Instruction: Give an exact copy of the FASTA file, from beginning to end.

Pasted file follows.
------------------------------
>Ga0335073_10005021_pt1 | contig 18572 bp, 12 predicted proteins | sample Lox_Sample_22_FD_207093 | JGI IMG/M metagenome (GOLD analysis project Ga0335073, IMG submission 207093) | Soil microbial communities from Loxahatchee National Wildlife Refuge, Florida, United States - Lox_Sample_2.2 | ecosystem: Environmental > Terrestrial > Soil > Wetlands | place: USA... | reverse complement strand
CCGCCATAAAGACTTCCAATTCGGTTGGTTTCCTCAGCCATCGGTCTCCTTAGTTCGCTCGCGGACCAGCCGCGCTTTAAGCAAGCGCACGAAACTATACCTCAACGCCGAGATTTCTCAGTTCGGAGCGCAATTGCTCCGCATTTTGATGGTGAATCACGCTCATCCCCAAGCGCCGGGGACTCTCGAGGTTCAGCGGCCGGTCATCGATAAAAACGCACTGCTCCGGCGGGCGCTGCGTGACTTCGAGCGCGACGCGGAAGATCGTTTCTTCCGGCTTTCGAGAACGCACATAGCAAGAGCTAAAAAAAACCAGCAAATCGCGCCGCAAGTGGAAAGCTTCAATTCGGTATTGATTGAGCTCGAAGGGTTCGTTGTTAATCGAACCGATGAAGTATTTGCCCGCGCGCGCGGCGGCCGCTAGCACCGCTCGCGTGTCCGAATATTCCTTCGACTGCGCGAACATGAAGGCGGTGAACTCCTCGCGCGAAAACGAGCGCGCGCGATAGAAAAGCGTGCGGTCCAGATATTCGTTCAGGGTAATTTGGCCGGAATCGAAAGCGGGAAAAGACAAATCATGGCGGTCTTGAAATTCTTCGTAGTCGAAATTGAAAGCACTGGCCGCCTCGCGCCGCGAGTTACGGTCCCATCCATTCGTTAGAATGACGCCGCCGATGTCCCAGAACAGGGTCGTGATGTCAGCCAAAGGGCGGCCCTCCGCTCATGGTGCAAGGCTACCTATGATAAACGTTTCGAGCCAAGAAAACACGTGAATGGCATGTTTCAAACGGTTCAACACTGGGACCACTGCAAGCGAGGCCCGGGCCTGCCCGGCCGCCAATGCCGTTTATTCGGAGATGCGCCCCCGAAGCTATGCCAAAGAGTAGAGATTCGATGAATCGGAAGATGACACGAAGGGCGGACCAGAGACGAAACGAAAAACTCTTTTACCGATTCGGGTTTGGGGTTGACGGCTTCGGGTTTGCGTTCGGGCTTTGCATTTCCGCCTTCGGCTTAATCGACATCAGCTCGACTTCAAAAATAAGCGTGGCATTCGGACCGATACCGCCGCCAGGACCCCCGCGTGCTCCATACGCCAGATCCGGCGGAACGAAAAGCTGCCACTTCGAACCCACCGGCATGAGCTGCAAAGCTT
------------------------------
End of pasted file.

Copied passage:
>Ga0335073_10005021_pt1 | contig 18572 bp, 12 predicted proteins | sample Lox_Sample_22_FD_207093 | JGI IMG/M metagenome (GOLD analysis project Ga0335073, IMG submission 207093) | Soil microbial communities from Loxahatchee National Wildlife Refuge, Florida, United States - Lox_Sample_2.2 | ecosystem: Environmental > Terrestrial > Soil > Wetlands | place: USA... | reverse complement strand
CCGCCATAAAGACTTCCAATTCGGTTGGTTTCCTCAGCCATCGGTCTCCTTAGTTCGCTCGCGGACCAGCCGCGCTTTAAGCAAGCGCACGAAACTATACCTCAACGCCGAGATTTCTCAGTTCGGAGCGCAATTGCTCCGCATTTTGATGGTGAATCACGCTCATCCCCAAGCGCCGGGGACTCTCGAGGTTCAGCGGCCGGTCATCGATAAAAACGCACTGCTCCGGCGGGCGCTGCGTGACTTCGAGCGCGACGCGGAAGATCGTTTCTTCCGGCTTTCGAGAACGCACATAGCAAGAGCTAAAAAAAACCAGCAAATCGCGCCGCAAGTGGAAAGCTTCAATTCGGTATTGATTGAGCTCGAAGGGTTCGTTGTTAATCGAACCGATGAAGTATTTGCCCGCGCGCGCGGCGGCCGCTAGCACCGCTCGCGTGTCCGAATATTCCTTCGACTGCGCGAACATGAAGGCGGTGAACTCCTCGCGCGAAAACGAGCGCGCGCGATAGAAAAGCGTGCGGTCCAGATATTCGTTCAGGGTAATTTGGCCGGAATCGAAAGCGGGAAAAGACAAATCATGGCGGTCTTGAAATTCTTCGTAGTCGAAATTGAAAGCACTGGCCGCCTCGCGCCGCGAGTTACGGTCCCATCCATTCGTTAGAATGACGCCGCCGATGTCCCAGAACAGGGTCGTGATGTCAGCCAAAGGGCGGCCCTCCGCTCATGGTGCAAGGCTACCTATGATAAACGTTTCGAGCCAAGAAAACACGTGAATGGCATGTTTCAAACGGTTCAACACTGGGACCACTGCAAGCGAGGCCCGGGCCTGCCCGGCCGCCAATGCCGTTTATTCGGAGATGCGCCCCCGAAGCTATGCCAAAGAGTAGAGATTCGATGAATCGGAAGATGACACGAAGGGCGGACCAGAGACGAAACGAAAAACTCTTTTACCGATTCGGGTTTGGGGTTGACGGCTTCGGGTTTGCGTTCGGGCTTTGCATTTCCGCCTTCGGCTTAATCGACATCAGCTCGACTTCAAAAATAAGCGTGGCATTCGGACCGATACCGCCGCCAGGACCCCCGCGTGCTCCATACGCCAGATCCGGCGGAACGAAAAGCTGCCACTTCGAACCCACCGGCATGAGCTGCAAAGCTT